The unchanging values are called constants, and can be represented in Ruby by a variable name beginning with a capital letter:
Pi = 3.141592
If you enter the preceding line and try to change the value of Pi, but you'll get a warning:
Pi = 3.141592 Pi = 3.141592 Pi = 500
Constants are objects whose values never change.
For example, PI in Ruby's Math module is a constant.
Constants in Ruby begin with a capital letter.
Class names are also constants. You can obtain a list of all defined constants using the constants method:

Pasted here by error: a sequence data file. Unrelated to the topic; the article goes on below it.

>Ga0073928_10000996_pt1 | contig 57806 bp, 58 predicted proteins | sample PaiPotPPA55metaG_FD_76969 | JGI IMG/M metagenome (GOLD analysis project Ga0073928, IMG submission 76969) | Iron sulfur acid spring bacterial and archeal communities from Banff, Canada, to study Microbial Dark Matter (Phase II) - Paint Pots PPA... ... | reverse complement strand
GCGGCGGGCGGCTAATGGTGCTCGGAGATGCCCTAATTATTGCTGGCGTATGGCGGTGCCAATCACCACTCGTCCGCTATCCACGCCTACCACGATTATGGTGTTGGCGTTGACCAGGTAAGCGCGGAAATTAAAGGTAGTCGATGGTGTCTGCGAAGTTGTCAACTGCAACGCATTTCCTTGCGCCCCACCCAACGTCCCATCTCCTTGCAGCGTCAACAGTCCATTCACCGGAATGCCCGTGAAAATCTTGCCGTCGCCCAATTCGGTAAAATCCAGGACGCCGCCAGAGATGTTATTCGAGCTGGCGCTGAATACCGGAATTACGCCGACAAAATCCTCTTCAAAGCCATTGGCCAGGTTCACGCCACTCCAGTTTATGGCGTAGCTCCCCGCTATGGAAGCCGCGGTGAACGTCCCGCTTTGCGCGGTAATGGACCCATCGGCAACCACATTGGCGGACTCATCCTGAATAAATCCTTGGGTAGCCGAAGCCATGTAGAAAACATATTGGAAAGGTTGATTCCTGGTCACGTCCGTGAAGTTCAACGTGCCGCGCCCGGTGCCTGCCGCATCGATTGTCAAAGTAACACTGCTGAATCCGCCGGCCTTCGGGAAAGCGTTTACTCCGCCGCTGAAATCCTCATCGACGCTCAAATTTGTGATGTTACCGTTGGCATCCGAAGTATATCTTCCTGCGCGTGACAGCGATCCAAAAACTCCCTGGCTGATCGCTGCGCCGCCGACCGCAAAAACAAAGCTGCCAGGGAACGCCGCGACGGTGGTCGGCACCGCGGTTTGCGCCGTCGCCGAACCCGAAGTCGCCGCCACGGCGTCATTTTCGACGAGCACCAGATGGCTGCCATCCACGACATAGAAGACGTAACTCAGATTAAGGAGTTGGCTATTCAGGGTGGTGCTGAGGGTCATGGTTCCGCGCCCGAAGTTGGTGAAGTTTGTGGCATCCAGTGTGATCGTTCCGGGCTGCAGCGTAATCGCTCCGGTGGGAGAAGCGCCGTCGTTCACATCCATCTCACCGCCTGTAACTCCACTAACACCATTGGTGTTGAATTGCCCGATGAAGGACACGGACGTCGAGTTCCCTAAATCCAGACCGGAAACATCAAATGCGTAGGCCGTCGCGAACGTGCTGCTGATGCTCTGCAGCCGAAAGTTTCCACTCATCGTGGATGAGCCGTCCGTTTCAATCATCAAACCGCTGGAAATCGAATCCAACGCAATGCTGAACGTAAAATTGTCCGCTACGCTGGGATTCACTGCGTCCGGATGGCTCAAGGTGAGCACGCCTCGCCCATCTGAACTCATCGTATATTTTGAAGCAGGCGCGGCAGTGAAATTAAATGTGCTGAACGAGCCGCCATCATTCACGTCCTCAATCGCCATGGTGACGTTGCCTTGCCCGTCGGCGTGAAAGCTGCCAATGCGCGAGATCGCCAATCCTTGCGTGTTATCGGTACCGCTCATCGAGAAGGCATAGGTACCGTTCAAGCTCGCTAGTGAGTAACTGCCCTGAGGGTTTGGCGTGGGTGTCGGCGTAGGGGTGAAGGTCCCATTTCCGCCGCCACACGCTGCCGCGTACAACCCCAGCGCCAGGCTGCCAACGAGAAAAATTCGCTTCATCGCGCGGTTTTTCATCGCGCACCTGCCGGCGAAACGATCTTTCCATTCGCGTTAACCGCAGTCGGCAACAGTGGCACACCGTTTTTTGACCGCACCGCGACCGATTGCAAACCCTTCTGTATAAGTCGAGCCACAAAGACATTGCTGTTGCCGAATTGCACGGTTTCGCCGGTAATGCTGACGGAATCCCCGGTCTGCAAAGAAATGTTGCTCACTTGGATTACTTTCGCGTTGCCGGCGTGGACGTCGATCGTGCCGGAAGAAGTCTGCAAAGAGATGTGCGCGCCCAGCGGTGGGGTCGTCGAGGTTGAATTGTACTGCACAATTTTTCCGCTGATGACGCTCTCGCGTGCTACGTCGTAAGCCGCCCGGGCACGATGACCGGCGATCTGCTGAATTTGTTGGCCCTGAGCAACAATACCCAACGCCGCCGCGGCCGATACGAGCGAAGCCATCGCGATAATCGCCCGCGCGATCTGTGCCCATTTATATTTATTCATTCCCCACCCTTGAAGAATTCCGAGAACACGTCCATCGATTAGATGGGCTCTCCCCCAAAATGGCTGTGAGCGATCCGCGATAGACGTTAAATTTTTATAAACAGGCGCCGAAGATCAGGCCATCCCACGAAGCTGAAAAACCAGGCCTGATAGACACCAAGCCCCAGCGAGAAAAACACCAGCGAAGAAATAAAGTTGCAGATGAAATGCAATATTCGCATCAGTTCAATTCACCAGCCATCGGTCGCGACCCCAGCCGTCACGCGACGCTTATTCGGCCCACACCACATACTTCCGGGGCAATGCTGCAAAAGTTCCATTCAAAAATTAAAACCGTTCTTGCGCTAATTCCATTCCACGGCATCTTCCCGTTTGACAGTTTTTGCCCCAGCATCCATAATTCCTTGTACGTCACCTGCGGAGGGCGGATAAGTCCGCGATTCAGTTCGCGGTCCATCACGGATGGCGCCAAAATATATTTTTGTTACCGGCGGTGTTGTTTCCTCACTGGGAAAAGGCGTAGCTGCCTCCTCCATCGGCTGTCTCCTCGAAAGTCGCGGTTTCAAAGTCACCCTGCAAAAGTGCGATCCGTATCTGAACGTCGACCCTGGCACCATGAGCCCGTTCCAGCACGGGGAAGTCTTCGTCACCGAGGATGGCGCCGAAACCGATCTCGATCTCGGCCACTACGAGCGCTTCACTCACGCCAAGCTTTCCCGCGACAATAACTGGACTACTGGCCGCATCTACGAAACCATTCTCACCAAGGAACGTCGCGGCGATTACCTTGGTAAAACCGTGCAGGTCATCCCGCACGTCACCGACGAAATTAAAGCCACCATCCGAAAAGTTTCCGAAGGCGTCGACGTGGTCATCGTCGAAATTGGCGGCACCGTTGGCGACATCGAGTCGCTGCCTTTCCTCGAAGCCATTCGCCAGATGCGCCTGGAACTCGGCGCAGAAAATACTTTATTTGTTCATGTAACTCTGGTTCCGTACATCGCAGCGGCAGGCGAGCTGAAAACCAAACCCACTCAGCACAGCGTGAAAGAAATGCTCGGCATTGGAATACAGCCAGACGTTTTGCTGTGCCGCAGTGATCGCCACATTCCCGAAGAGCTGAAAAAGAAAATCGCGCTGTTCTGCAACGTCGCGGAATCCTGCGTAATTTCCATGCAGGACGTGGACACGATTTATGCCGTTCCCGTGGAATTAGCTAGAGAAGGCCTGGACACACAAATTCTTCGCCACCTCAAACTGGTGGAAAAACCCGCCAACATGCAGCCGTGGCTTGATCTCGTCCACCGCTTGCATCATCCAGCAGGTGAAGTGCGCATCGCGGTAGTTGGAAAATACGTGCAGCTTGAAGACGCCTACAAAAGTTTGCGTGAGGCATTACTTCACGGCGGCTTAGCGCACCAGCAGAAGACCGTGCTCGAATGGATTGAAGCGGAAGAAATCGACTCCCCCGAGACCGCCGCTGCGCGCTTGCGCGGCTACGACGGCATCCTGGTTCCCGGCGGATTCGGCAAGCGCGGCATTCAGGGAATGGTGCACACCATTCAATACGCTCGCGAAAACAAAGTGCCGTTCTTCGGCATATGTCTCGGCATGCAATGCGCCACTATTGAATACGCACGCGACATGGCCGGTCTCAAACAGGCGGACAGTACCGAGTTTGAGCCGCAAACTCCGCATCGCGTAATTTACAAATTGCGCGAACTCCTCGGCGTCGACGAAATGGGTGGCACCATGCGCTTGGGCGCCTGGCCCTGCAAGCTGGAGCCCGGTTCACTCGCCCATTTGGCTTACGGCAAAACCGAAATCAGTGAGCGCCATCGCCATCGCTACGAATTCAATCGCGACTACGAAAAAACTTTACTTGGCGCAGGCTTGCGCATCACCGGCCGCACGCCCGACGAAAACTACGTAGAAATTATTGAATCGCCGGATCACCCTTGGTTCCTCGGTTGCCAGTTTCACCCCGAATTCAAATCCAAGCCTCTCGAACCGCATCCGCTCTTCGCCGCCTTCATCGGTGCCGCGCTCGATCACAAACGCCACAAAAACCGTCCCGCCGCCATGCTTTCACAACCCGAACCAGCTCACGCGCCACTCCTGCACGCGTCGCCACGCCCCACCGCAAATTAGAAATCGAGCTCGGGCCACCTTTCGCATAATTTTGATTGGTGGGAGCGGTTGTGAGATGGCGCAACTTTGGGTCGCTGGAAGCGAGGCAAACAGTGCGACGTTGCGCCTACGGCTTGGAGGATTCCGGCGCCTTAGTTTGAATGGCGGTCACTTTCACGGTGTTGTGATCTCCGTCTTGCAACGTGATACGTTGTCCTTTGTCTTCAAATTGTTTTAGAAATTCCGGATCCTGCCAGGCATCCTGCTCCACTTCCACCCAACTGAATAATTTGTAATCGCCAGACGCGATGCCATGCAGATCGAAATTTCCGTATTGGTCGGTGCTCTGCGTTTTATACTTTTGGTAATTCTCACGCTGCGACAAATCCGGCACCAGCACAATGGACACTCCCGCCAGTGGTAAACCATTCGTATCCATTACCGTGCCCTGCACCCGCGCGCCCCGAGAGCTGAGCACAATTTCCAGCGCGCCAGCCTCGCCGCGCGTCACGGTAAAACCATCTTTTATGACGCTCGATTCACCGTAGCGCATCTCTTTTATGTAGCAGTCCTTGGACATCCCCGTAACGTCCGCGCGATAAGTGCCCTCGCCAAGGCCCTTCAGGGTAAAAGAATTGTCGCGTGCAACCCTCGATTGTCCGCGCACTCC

Ruby provides the const_get and const_set methods to get and set the value of named constants specified as symbols.
symbols identifiers are preceded by a colon such as :RUBY_VERSION.
Ruby's constants may be assigned new values:
RUBY_VERSION = "1.8.7" RUBY_VERSION = "2.5.6"
The previous reassignment of the RUBY_VERSION constant produces an "already initialized constant" warning but not an error!
You can even reassign constants declared in Ruby's standard class library.
For example, here I reassign the value of PI.
Although this displays a warning, the assignment succeeds nonetheless:
puts Math::PI #=> 3.141592653589793 Math::PI = 100 #=> warning: already initialized constant PI puts Math::PI #=> 100 # www .j av a 2s .c o m